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Thursday's papers: Taco Bell arrives, Finns Party divorce, human smuggling and abortions in decline

Today's papers delve into the power struggles inside the Finns Party, the arrival of a well-known American tex-mex fast-food chain, a peculiar attempt at human smuggling and abortion statistics.

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Image: Restel

Hotel and restaurant company Restel is bringing American fast-food chain Taco Bell to Finland, reports Kauppalehti. The first restaurant will open its doors in central Helsinki in the fall.

Restel plans to open three other Taco Bell restaurants in Helsinki and Espoo later in the year, ultimately growing the tex-mex chain to 10 restaurants in the span of the next three years and spreading out to other large Finnish cities.

The company is currently recruiting staff, and aims to hire 300 new employees.

"Taco Bell is a big and well-known brand. Finland is missing a fast-food chain with its profile, and there’s a clear demand for something like it," says Mikael Backman, Restel CEO.

Fighting Finns

The political drama around the populist Finns Party continues. After Jussi Halla-aho was elected the new chair of the Finns Party, he announced he would take a more nationalistic, Euroscpetic line. This caused the near-collapse of the government, which was saved at the last minute by over 20 Finns Party ministers and MPs defecting and forming a new parliamentary group, the New Alternative. This pushed Halla-aho and the remaining 15 Finns Party members to the opposition.

Helsingin Sanomat, Ilta-Sanomat, Aamulehti and Turun Sanomat write about the rift between the two groups. Their relationship ultimately severed after MP Tiina Elovaara claimed on Yle’s live A-studio broadcast she made her decision to deflect after she saw Halla-aho’s supporters making Nazi salutes at the Finns Party convention.

Members of the New Alternative have faced harsh criticism from regional party offices, most of whom stand by Halla-aho’s leadership. The New Alternative, members of which include former chair and Foreign Minister Timo Soini and ex-candidate for chairmanship Sampo Terho, took party members by surprise, and has created a deep wedge between Finns Party supporters.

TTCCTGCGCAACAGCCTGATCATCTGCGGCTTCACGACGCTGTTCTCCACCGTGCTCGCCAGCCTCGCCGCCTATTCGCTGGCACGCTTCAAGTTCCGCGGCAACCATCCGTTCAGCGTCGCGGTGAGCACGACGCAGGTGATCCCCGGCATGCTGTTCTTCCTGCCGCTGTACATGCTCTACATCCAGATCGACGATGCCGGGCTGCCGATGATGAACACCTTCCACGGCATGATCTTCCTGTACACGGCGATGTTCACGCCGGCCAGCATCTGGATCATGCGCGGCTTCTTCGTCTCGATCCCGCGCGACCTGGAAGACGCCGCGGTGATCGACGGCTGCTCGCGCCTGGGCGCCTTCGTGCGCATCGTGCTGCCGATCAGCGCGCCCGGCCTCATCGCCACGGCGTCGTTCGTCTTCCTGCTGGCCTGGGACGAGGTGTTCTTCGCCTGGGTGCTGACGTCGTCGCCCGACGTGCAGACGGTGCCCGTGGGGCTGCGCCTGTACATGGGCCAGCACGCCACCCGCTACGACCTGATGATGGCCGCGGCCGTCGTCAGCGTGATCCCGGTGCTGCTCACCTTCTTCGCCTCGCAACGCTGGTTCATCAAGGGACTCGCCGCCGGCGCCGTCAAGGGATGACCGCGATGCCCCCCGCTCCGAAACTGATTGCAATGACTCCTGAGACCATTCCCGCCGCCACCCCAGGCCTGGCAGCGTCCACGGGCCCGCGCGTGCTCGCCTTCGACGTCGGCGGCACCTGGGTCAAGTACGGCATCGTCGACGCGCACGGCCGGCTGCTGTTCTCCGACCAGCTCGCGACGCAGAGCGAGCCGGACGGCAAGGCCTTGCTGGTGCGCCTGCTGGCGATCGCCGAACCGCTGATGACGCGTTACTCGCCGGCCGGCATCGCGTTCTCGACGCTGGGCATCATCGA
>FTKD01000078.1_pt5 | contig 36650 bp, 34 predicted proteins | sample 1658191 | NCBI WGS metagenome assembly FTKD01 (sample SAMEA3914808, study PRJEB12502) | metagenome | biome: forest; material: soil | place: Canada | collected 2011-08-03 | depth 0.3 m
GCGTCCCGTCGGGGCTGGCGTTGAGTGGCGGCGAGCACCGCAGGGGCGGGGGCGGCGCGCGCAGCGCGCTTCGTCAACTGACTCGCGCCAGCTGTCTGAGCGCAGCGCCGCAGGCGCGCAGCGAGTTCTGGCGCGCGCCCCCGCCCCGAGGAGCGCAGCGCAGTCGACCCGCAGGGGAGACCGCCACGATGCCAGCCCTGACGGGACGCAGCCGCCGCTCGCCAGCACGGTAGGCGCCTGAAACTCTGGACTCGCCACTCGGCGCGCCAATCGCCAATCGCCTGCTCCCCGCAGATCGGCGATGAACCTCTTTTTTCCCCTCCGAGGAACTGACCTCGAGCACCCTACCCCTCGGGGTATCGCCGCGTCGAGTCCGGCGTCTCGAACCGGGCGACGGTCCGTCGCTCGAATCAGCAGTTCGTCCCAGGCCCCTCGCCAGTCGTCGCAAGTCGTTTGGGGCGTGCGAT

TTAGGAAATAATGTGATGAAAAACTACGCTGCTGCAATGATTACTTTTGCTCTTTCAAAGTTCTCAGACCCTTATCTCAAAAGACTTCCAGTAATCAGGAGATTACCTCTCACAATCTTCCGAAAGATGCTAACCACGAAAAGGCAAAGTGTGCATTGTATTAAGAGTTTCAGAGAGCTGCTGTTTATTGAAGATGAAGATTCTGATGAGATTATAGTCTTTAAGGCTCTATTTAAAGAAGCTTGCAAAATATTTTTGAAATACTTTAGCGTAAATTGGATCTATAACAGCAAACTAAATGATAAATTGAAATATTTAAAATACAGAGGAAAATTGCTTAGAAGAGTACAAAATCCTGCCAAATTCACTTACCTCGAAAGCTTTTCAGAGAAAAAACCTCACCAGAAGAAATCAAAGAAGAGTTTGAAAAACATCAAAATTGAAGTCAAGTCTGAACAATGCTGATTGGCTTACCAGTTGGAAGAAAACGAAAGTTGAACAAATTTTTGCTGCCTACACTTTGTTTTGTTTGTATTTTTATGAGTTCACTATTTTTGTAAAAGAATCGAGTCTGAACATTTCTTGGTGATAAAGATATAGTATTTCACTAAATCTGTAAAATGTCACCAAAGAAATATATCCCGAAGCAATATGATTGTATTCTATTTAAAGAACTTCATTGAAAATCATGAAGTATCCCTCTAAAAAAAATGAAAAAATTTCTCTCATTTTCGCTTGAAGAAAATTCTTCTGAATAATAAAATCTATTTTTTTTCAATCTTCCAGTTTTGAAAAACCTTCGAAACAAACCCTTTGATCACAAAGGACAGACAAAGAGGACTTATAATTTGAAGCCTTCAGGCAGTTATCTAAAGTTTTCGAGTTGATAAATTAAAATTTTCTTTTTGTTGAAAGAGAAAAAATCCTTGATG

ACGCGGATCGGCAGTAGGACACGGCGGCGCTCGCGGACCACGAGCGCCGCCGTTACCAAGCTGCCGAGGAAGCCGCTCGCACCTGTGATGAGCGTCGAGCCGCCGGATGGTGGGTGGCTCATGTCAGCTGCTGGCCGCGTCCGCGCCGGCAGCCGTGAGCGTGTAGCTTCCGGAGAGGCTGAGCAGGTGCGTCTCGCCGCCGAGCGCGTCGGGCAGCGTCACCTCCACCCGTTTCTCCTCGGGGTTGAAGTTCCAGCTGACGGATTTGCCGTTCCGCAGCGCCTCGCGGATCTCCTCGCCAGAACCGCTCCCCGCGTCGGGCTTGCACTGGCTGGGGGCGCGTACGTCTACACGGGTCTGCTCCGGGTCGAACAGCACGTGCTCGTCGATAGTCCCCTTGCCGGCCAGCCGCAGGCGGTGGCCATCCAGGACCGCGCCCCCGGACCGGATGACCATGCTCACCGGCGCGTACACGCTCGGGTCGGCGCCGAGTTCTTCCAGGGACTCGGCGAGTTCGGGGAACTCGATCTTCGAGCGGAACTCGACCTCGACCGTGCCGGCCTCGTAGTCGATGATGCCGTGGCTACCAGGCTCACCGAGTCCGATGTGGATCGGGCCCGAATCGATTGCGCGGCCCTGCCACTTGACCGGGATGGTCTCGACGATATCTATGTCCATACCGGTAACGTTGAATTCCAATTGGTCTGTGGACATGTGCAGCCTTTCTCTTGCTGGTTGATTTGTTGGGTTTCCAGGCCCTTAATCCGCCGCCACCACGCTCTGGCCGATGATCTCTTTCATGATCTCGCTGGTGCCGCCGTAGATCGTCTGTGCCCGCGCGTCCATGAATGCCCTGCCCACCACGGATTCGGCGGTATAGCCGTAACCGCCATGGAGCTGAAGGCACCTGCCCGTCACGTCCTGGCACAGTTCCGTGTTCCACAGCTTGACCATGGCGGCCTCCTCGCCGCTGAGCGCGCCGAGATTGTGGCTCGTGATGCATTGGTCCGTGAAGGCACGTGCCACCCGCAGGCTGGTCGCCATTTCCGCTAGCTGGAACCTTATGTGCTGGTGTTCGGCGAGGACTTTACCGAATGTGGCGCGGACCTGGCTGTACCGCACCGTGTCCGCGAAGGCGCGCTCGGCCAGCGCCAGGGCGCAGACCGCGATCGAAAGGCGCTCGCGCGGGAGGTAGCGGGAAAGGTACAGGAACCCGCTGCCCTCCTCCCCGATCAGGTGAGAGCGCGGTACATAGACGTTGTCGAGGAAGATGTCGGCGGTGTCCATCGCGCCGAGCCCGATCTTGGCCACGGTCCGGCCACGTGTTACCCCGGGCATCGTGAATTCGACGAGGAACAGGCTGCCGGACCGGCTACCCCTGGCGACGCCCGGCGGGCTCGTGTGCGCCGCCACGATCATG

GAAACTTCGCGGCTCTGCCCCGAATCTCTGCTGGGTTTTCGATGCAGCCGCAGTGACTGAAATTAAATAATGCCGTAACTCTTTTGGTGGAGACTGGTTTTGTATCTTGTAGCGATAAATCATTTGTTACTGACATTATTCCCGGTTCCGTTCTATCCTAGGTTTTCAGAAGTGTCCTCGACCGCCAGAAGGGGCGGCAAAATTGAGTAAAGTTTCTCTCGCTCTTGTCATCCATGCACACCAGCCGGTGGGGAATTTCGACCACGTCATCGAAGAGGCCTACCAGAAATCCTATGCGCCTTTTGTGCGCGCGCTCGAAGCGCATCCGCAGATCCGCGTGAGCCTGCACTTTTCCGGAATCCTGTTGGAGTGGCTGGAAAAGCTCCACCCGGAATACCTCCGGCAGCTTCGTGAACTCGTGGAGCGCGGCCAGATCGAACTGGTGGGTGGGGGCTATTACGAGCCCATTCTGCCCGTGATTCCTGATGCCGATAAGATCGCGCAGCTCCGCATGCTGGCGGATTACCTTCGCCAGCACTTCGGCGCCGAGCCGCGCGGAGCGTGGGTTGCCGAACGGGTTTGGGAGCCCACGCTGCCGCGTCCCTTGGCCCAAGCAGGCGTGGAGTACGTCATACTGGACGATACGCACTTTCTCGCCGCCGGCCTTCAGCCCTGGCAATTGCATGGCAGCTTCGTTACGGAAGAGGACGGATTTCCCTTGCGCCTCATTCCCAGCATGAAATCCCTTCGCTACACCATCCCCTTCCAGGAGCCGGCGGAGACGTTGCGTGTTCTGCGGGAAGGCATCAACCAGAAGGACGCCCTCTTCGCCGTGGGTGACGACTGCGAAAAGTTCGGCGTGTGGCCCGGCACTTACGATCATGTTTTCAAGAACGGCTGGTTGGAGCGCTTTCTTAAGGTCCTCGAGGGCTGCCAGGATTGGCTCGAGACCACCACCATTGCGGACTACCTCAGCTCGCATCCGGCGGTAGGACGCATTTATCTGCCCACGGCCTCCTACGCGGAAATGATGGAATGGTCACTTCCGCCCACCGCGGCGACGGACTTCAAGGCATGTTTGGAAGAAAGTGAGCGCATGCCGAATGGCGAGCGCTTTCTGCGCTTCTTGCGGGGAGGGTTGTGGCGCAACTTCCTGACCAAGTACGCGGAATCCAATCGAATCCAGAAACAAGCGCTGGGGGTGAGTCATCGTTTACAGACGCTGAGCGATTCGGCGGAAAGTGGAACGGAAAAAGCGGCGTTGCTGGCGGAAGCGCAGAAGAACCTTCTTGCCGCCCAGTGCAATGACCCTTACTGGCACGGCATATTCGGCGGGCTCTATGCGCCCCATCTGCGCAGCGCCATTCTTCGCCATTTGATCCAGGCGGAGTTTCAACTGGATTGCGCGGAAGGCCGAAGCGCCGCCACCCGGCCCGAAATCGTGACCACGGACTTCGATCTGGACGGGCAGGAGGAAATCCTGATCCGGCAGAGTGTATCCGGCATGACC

The two groups are also in a dispute over who will receive financial support from the Finns Party support foundation. The New Alternative hasn’t requested funding, and according to party rules would only be eligible for it if the parliamentary group established its own political party and the board of the foundation decided to replace the current Finns Party. 

Human smuggling in Saimaa

The Finnish Border Guard has exposed an unusual attempt at human smuggling in Saimaa, report Helsingin Sanomat and Iltalehti.

The incident started to unfold when the Border Guard carried out a routine border control inspection on a 12-metre motor boat, attempting to enter Finland on 6 June through the Saimaa canal. The inspection exposed 17 people hidden inside the boat’s cabin under benches, in closets and other hiding places.

The three Russian nationals have been arrested and are suspected of aggravated human trafficking.

Abortions at historic low

Helsingin Sanomat writes that the number of abortions is in rapid decline, reveal statistics by National Institute for Health and Welfare. 9,349 abortions were were carried out last year, making it an all-time low since 1990, when 12,216 abortions were registered.

The statistics reveal women of all ages rely on abortions less than ever. Under-19’s had only 1,138 abortions, which is half of the number in 1990. 40–44-year-olds had half as many abortions as they did in 1990. Most abortions are done in Åland, Lapland and Western Ostrobothia, while the fewest happen in Southern and Eastern Savonia.

Pregnancies in general are at a historic low. Last year, fewer babies were born than ever in Finland’s 100-year peacetime history.

Sources
Yle, Helsingin Sanomat, Ilta-Sanomat, Iltalehti, Kauppalehti, Aamulehti, Turun Sanomat

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